Nana’s Story 

A Children’s Story by Kelly-Anne Joseph and the Create Caribbean team. 


My grandma Magdalene is turning 100 years old tomorrow. I am very excited. My Nana is my favourite person in the whole world. Every year, for as long as I can remember, my mum and I would drive up to Delices and spend every birthday with her at the nursing home.

historygraphics-03For the first time ever, grandma told me what she wanted for her birthday. “All I want for my 100th birthday is for you to know about my ancestors, my mother and father and my life as a young girl.”

I was confused and so I asked, “But Nana, don’t you want a party?” Nana looked at me and smiled. “I’m 100 years old sugar, I fall asleep while taking a bath, I won’t make it through a party.” I threw my hand up bursting out in laughter.

“Alright Nana, anything for you, I would love to learn about my family and your past.” Nana nodded and fell asleep.

Next morning, I woke up at 6 a.m, I could not wait to go see Nana. I rushed into mummy’s room waking her. She yelled, “What’s wrong Magda?”

With a smile as big as the sun, I exclaimed, “It’s Nana’s Birthday! It’s Nana’s Birthday!” she shook her head and shot back “I know Magda” “Let’s go see her mum, Now!” Mummy threw her hands up, surrendering, and got out of bed.

I ran to the car and mummy followed carrying a box, nicely wrapped in her hand. “That’s for Nana” I thought to myself.

On the way to Delices, I thought of all the cool things that Nana did as a little girl, I got even more excited. When we arrived,I quickly grabbed my chair and sat next to Nana, she looked different, she looked energetic. Maybe the thought of telling me this story makes her happy, I said to myself.

I was so excited, it felt more like Christmas to me when she began. “As you already know, I was born in the beautiful village of Delices, the name originated from the French word délices meaning delight, I was the granddaughter of a run-away slave and my grandfather was a slave master.” I gasped “Really, Nana?” “Yes” she replied.

“Life was tough for my mother who was raised right after slavery ended, but she tried to give me everything. My father was a descendant of one of the colonial families from England and I did not really know him.”historygraphics-01-1

“My father was not in our lives and so we had to fend for ourselves. My mother was a farmer and so every Saturday since I was 9 years old, my mother and I would make our way out of Victoria, cross the White River and walk all the way into Roseau passing many villages along the way, to sell food and walked all the way back when we were done.”


history-graphics-07I was shocked, “Nana! Delices is so far from Roseau! How on earth did you walk all that way, while carrying food?” Still in shock, I patted Nana on the back, recognizing how hard she worked. She replied, “We had to, Sugar. That was the only way we knew how to make a living.”

I was in awe as Nana continued her story. “It was hard work, but I enjoyed it. I made friends along the way, people were nice enough to help us carry our load and some people were not.”

“What do you mean, Nana?” I asked. “Well, the unkind people took our load and ran off, most likely to sell as their own.”history-graphics-05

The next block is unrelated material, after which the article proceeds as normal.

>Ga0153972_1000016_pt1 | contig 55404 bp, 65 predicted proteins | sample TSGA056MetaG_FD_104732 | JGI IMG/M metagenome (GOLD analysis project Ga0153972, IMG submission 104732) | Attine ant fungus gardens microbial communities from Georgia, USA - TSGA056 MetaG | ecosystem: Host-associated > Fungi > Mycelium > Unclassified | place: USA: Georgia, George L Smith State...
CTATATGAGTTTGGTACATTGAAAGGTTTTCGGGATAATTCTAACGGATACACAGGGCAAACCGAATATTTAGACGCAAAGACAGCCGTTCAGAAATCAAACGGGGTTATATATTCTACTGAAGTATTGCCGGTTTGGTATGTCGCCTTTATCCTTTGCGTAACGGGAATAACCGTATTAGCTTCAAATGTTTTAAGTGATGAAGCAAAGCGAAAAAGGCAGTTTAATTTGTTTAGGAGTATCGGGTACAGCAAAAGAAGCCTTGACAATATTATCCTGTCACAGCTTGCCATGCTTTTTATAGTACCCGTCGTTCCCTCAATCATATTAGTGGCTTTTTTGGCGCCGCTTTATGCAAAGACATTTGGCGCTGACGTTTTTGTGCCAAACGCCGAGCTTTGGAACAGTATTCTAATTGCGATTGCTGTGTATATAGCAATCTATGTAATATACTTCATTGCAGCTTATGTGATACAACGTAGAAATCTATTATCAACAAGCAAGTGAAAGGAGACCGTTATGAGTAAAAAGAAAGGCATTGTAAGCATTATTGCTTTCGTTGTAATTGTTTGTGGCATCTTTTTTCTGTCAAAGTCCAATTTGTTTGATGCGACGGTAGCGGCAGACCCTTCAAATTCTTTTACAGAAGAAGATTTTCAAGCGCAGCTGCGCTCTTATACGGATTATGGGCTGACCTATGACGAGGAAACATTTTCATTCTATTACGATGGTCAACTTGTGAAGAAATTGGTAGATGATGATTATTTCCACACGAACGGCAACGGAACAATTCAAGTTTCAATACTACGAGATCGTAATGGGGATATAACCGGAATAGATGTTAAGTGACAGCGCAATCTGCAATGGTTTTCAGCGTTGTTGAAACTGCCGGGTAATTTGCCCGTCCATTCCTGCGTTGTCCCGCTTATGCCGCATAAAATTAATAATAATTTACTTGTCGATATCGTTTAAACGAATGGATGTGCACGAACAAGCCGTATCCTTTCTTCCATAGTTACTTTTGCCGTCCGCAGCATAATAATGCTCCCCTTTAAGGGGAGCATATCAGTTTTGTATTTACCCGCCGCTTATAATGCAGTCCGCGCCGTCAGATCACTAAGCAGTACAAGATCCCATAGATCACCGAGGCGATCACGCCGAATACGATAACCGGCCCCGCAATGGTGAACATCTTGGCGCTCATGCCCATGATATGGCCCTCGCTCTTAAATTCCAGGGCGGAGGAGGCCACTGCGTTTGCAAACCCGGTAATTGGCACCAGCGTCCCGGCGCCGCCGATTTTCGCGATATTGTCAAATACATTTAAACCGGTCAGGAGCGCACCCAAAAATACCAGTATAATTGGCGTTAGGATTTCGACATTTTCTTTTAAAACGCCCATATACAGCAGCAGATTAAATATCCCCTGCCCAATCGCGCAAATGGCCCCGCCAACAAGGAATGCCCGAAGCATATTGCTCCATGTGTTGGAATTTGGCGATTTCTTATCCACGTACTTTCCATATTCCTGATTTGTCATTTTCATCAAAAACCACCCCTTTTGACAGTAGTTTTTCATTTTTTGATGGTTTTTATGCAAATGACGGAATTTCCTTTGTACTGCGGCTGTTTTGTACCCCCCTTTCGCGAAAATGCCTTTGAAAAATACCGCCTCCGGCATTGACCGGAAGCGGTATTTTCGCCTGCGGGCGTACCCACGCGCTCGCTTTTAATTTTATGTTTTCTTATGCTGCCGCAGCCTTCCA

“Well that was not very nice. Did things like that happen often Nana?” I asked.

“No,” she replied. “People were generally nice and helpful. The people who stole were lazy and did not want to work, they waited in the bushes then attacked. They usually stole meat from travellers. Come on Sugar, stop interrupting. Let’s continue,” she commanded, but smiled all the same.

“Visiting hours end in ten minutes,” a voice called.

“It’s time already!” I thought to myself.

Nana continued, “On the way to Roseau, we stopped in different villages, to rest and refresh ourselves.” “Where did you stop Nana?” I asked. “Perdis Temps, Pichelin, Bellevue Chopin” “Wow, I know all those places Nana!” I shouted. “the roads were not as good back then so it was very difficult to get to some places, some areas were merely tracks.”

“So Nana, were people in the town, different from people in the village?”

“In a way, yes, they were much more civilized or so I thought at the time, especially those who came to buy the food from us. They were fair in complexion, dressed well and had money. In my child’s eye they were superior. And so they came to buy our food at the Old Market.”

“Do you know where the old Market is, Magda?” Nana asked me.

“Of Course Nana, it is opposite the Royal Bank on the Bayfront” “That’s right Sugar!” I smiled and looked at the clock. It was 2 minutes till closing, I was worried that Nana would not have time to tell me everything.

She saw the worry in my eyes and said “Don’t fear Magda, we can finish the story another day.”

I grinned, “I love you, Nana.” As I looked up, I saw the nurse approaching. It was time to go.

historygraphics-02-1On the way back to Roseau, Nana’s story was running through head, and as we passed through different villages, I reminded mummy that Nana passed here on her way to selling food.

After the tenth village, Mummy shouted, annoyed, “I know Magda! she told me the story as well.” I stayed still for a while, and before I drifted off to sleep, I requested from mummy that we go see Nana tomorrow, before she could reply I was asleep, dreaming about Nana’s story.